[00:53:45] I have to go into it realizing that they're just beautifying the side of a duty and that's all it is to them. So for me, it's quite important to get some interpretive signage set up as part of that mural. So that [00:54:00] interpretive signage will have the species names and possibly the locations close to that building, where people would see them.
[00:54:06] So that at least it's not just a pretty picture. It is something that people can get a bit of knowledge from. So even if they're walking past that building, going to the shops one day to grab some. They might come past and say, Hey, what's that sign? There have a bit of a raid. And then the name of the park that's around the corner might stick with them and they might say, oh, I'm going to grab my kids one day.
[00:54:27] And Sunday afternoon, we might go down to that park and have a look. I didn't even know that park was there. So maybe if it, even if it's something as small as that smaller someone going out to a park, that's better than it not happening for me anyway. So the more that I can do from just a pretty picture that's my aim is to get the most out of just a pretty picture.
[00:54:46] So whether that be interpretive signage, whether that be sharing a bit of knowledge, whether that yeah it's got to the mural itself, has to give something.
[00:54:55] Grant Williams: Thanks Nicole Brown for a bit of Facebook love as well. Appreciate that.[00:55:00] Again, a reminder for those of you who are watching on all the platforms, Twitch, Facebook, and YouTube.
[00:55:07] Thanks. If there's something I'm not asking that you want to know in the comments, stick it in and I will put it up and we'll talk about it Brinton with your profile growing. And obviously you're basically just working in your local hood. You can become a bit of a big deal.
[00:55:28] Have you been approached to do work that you just weren't prepared to do for any reason?
[00:55:36] Brenton See: Yeah. I actually turned down a lot of work. So I probably turned down. Probably turned down, I would say one laughing kookaburra a month. Probably.
[00:55:45] Grant Williams: Can I just stop you there? Sorry. Brendan. Just want to stop you there because people who are not in Perth will go what's he got against cooker bearers. Why won't he paint rainbow Laura. Kate would the floor is yours? [00:56:00] My friend.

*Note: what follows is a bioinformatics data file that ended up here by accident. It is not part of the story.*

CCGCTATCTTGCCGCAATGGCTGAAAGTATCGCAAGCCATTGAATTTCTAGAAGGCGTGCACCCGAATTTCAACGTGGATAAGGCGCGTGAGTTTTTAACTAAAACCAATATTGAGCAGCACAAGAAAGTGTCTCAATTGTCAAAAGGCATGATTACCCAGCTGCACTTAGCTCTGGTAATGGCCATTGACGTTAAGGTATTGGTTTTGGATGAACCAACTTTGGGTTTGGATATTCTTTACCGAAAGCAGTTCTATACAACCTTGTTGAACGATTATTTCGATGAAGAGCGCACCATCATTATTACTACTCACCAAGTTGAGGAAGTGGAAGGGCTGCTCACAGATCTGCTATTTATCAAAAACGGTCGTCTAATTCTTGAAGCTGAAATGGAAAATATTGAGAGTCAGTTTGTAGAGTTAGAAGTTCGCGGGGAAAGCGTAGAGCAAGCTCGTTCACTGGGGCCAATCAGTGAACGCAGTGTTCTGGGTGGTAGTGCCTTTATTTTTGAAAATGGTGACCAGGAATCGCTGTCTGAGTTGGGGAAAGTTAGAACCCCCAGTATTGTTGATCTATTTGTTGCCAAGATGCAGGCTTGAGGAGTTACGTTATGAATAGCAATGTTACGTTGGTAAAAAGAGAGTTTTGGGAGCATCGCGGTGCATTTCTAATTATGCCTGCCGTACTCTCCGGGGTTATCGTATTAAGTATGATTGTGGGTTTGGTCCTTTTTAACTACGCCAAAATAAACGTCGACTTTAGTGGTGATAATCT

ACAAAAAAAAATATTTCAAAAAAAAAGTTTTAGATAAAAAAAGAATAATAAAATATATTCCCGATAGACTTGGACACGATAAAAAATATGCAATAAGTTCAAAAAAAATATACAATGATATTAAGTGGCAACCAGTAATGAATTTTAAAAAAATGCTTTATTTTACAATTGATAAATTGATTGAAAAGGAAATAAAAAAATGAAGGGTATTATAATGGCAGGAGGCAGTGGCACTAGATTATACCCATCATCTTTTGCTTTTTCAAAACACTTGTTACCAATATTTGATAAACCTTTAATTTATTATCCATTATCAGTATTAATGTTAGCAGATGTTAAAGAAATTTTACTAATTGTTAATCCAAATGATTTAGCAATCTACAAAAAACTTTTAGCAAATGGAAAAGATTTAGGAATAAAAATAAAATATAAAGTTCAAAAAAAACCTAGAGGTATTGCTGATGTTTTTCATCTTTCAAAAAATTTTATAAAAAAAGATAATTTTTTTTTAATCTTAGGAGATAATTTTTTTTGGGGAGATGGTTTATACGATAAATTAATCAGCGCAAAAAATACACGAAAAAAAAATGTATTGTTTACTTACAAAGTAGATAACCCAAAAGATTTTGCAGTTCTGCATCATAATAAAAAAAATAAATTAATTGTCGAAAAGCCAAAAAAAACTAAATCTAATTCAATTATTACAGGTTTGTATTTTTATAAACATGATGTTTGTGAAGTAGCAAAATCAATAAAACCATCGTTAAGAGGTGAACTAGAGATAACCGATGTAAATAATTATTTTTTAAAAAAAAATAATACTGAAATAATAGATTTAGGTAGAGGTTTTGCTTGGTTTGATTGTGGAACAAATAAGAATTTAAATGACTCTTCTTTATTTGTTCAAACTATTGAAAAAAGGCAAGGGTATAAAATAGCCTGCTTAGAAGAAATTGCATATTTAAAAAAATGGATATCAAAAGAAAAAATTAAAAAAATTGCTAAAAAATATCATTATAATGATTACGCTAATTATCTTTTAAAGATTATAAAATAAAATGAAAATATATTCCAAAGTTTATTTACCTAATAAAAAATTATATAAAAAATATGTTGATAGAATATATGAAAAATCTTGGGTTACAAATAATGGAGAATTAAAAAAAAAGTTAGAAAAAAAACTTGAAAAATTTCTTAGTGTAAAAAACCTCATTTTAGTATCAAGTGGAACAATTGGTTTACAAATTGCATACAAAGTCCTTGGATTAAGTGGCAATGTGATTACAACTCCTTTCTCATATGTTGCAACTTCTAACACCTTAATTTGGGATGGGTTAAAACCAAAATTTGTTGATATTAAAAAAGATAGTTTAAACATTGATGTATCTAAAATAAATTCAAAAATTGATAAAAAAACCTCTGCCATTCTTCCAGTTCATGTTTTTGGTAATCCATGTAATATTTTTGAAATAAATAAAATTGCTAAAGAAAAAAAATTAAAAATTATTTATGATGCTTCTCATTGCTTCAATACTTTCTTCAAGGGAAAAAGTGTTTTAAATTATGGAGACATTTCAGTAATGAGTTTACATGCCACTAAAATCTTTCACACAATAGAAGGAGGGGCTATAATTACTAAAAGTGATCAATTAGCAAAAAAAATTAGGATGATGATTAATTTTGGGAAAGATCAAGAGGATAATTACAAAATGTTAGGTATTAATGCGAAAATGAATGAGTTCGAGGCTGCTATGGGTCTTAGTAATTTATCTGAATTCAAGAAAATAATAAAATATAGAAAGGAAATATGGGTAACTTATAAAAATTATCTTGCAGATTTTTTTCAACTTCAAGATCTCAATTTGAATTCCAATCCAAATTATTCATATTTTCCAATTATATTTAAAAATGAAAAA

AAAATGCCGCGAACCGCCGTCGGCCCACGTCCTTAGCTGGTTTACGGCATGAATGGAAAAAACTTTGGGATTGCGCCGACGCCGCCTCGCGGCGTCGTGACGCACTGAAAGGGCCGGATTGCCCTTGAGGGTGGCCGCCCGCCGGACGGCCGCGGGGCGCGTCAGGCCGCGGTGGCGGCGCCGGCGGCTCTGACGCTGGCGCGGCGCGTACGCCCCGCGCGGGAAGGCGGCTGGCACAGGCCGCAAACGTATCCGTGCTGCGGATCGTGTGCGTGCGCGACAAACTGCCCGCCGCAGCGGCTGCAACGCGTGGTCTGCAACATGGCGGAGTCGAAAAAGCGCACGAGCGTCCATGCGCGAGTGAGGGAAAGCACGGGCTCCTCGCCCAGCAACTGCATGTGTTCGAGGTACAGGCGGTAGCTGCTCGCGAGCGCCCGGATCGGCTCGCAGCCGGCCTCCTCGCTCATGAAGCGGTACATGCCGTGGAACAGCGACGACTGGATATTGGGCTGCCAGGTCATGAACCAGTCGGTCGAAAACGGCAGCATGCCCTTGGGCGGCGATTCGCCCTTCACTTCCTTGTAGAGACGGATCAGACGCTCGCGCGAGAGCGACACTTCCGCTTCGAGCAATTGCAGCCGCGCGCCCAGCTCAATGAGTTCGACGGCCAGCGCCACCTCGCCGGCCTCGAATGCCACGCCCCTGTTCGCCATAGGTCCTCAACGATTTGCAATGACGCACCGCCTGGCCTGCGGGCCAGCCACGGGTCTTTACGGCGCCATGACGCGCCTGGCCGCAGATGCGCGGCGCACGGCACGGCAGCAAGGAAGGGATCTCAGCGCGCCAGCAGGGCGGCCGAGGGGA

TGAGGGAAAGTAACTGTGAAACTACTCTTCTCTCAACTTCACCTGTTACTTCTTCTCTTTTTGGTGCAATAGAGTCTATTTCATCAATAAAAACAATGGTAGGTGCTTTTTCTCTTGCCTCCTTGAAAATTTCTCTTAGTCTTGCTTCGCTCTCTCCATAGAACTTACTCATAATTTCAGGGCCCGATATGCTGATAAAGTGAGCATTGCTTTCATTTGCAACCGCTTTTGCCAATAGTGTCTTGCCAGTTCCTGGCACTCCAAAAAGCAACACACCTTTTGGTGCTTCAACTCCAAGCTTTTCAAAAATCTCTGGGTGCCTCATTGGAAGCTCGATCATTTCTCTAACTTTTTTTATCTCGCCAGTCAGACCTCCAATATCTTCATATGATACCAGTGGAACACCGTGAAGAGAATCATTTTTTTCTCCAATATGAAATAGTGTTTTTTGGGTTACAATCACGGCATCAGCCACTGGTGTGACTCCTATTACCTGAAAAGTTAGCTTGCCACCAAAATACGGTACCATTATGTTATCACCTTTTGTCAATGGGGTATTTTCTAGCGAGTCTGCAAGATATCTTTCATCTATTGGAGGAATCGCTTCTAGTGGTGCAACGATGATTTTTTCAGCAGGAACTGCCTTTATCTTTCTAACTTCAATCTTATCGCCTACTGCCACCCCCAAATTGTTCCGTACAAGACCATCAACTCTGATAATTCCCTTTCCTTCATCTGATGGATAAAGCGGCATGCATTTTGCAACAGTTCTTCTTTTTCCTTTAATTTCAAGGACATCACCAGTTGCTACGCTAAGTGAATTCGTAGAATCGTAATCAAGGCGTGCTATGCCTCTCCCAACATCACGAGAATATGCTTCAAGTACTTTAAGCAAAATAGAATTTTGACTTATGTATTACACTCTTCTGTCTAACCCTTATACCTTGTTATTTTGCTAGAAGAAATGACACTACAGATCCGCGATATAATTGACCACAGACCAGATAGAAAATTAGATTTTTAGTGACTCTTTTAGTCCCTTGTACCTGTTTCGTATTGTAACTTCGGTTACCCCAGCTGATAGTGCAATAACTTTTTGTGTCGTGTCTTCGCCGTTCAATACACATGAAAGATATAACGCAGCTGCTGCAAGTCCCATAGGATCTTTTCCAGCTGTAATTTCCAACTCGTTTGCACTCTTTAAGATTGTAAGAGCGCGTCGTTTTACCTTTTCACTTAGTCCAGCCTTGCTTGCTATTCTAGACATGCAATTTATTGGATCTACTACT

[00:56:00] Brenton See: Yes. Obviously there are those two species. They're not native to Western Australia.
[00:56:05] They're the laughing called the Barra was from my memory, brought to Western Australia into the purse and bred up to taking take to help out with this night issue was my knowledge and they were released To take care of I'm assuming while a while ago we had a lot of snake issues, so that's my knowledge.
[00:56:22] That's why they released. And they've basically taken over people love them, like I, I understand why people love them, but they do a lot of things to our 90
[00:56:31] Grant Williams: birds. So they are, they
[00:56:33] Brenton See: are, they are. Yeah. And you could probably say that the rainbow arcades are in the metal on the well, the rainbow lorikeets they take over a lot of other species nest.
[00:56:43] They're very aggressive. And if you were to go down to any of your local parks, I guarantee you will see nesting, or it means again you probably might see many other nesting birds in holidays. You'll see my
[00:56:53] Grant Williams: mower. Yeah, they they dominate and I don't think a lot of Australians on this [00:57:00] side of the continent aware of what a problem they are in Perth and in New Zealand as well with I had the established and I Tara, they're a bully and they dominate for nesting sites.
[00:57:16] If a pair can't get hold of a suitable place on their eyes the group will come down and mob competitors and whatnot. So they act, compete all the bigger birds for hollows and yeah. Th they're a bit of a drama out like, yeah. And
[00:57:34] Brenton See: I'll share this knowledge with a lot of the people wanting them in, in, in these email inquiries.
[00:57:40] And they'll say, that's all good, but I love that third. So I want you to paint it and just say, well, I'm not the artist for you. They're motivated to say no to that, to the job. Then they do the job. And
[00:57:51] Sally Edmonds: it's very NWA, all these stuff for people over recent I'm allowed to do kookaburra.
[00:57:55] Grant Williams: Yeah.